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We live in a time of information abundance, which far too many of us see as information overload. With the sum total of human knowledge, past and present, at our fingertips, we’re faced with a crisis of attention: which ideas should we engage with, and why? Big Think is an evolving roadmap to the best thinking on the planet — the ideas that can help you think flexibly and act decisively in a multivariate world.

A word about Big Ideas and Themes — The architecture of Big Think

Big ideas are lenses for envisioning the future. Every article and video on bigthink.com and on our learning platforms is based on an emerging “big idea” that is significant, widely relevant, and actionable. We’re sifting the noise for the questions and insights that have the power to change all of our lives, for decades to come. For example, reverse-engineering is a big idea in that the concept is increasingly useful across multiple disciplines, from education to nanotechnology.

Themes are the seven broad umbrellas under which we organize the hundreds of big ideas that populate Big Think. They include New World Order, Earth and Beyond, 21st Century Living, Going Mental, Extreme Biology, Power and Influence, and Inventing the Future.

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Question: What is real happiness and how do we know when we have it?

Robert Thurman: Actually, we don’t know when we have it. That’s the great thing about it. Real happiness is that which comes up right out of your own self when you let goof striving for happiness—peak sexual experience, peak meditative experience, delicious food, friendly conversation: when you forget about yourself and how unhappy and miserable you are. The drive is to do something, eat somewhere, then somehow your cells and your system and your mind and your brain—which is very sensitive, ready to perceive aesthetic experience and have a great time—is reaching out and realizing that the universe is a place of blissful energy. That’s when you’re really happy, and you don’t know it because you don’t pay attention to that. You’re engaged in what you’re doing. It could be just a conversation with a loved one; quality time. A brief two seconds between making money or running here and there— that’s what real happiness is, and you don’t know it because you don’t pay attention to it.

The minute you try to know it, and say, “Oh, how happy am I. How much high quality is this time,” you’ve immediately evaluated it. And then it is not good enough; now I have to leave 5 minutes from now, so now that ruins the next 5 minutes because I’m going to be leaving after five, and then I will start weeping instead of enjoying being together.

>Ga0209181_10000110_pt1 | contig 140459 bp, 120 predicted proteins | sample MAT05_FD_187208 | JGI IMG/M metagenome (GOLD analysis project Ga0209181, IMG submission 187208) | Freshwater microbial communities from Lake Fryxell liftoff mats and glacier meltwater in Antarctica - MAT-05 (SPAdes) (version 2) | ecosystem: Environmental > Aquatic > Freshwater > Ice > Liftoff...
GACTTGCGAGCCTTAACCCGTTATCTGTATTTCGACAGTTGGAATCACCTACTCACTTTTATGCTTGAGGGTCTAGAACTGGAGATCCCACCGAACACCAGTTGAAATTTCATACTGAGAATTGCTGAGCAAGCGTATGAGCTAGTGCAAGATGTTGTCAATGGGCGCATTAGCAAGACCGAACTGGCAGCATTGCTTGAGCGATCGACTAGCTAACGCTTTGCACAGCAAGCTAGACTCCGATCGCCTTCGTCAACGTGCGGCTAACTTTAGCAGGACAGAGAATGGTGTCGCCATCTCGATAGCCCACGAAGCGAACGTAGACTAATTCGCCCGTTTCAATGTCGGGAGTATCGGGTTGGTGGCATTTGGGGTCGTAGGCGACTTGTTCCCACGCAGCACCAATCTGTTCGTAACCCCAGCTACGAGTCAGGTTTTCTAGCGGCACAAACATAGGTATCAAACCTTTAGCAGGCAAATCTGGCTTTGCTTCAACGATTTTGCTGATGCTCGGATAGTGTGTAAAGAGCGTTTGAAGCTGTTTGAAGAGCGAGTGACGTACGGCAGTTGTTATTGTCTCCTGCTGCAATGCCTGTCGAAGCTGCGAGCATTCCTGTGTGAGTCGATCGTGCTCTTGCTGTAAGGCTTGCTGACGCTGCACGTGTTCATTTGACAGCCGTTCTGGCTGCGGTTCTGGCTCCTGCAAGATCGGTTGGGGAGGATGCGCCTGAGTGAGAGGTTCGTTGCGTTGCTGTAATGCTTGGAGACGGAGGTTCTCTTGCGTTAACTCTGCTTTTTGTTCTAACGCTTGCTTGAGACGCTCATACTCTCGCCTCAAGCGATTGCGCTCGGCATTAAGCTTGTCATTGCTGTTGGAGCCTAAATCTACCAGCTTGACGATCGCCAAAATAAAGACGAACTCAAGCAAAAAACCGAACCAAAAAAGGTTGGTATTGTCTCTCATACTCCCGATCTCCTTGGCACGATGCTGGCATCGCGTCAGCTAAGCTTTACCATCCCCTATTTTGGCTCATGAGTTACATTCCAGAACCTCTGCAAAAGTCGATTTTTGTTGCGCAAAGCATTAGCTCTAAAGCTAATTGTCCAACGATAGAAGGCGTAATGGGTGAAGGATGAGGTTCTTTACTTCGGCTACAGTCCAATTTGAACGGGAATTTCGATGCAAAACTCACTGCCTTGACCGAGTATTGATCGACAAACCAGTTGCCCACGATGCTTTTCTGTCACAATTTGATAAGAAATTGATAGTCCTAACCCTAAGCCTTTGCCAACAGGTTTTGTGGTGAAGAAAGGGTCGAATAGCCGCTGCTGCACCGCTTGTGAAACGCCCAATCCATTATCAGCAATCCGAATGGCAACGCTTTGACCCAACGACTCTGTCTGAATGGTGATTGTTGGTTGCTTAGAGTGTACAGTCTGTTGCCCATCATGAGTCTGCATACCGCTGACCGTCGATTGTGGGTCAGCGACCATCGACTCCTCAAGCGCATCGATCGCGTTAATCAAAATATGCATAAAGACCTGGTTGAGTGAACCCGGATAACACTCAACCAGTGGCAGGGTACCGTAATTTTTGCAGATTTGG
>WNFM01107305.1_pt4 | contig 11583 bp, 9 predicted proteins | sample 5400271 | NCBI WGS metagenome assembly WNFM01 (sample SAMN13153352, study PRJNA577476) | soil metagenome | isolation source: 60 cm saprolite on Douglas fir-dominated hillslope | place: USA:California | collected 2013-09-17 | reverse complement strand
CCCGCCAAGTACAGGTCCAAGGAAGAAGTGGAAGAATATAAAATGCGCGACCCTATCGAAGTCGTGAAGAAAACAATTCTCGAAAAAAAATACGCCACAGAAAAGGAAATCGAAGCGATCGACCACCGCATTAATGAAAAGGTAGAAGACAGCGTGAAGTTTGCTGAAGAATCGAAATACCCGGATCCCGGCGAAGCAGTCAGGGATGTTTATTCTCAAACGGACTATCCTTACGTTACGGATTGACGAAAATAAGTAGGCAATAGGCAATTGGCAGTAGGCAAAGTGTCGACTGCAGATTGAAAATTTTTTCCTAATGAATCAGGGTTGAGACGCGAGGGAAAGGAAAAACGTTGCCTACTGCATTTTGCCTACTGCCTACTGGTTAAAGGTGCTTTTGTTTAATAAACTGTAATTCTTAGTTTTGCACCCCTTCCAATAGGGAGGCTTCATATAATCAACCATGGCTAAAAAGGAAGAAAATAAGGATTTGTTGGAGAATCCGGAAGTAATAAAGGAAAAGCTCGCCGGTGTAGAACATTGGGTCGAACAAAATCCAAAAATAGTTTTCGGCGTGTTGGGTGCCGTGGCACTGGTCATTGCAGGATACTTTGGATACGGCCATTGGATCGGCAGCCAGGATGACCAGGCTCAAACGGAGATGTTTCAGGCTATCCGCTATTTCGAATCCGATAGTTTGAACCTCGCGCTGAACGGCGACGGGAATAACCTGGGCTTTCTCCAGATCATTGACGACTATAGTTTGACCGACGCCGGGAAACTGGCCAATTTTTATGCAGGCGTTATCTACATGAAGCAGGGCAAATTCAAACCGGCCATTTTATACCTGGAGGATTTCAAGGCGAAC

So the key to happiness is loving people, enjoying your life, not worrying about a lot of things, letting your mind not live in a fantasy that’s life is going to be better, and appreciating what’s in the moment. It’s a very lovely paradox. Life is very paradoxical.

Question: Why do we fall into cycles of negativity and defeatism?

Robert Thurman: We fall into the cycles of negativity because of our ignorance of what’s really going on. That ignorance is not just personal, like we didn’t learn enough in school. It’s like the ignorance handed down in our cultures telling us, “Well, you’re worthless,” especially in the West.

Jesus’ wonderful teaching is, “The kingdom of God is within you, and there’s a special providence with the fall of every sparrow. Relax, look at the flowers in the field” –all this beautiful stuff. Thousands of rabbis in Jewish history were teaching the same beautiful vision; he was a rabbi after all, Anglos should remember that. Now, that’s been distorted into, “You’re worthless and only God is great.”

You look what Jesus had to do for you, and you therefore get out and make some money or do something, thinking that you’re so worthless. Then, there’s a couple of scientists supposedly liberating us from that, and then of course there’s the threat of eternal damnation in hell by this “friendly” god.

Scientists say you just die, you’re thirteen cents of cheap chemicals. Basically, we’re totally worthless, and therefore we want to justify our existence; we rush off to be famous or make money or do something else—even to be a martyr, to do something for someone in some sort of resent-breeding and not helpful way. We have to wakeup from that, and develop our critical wisdom and intelligence.



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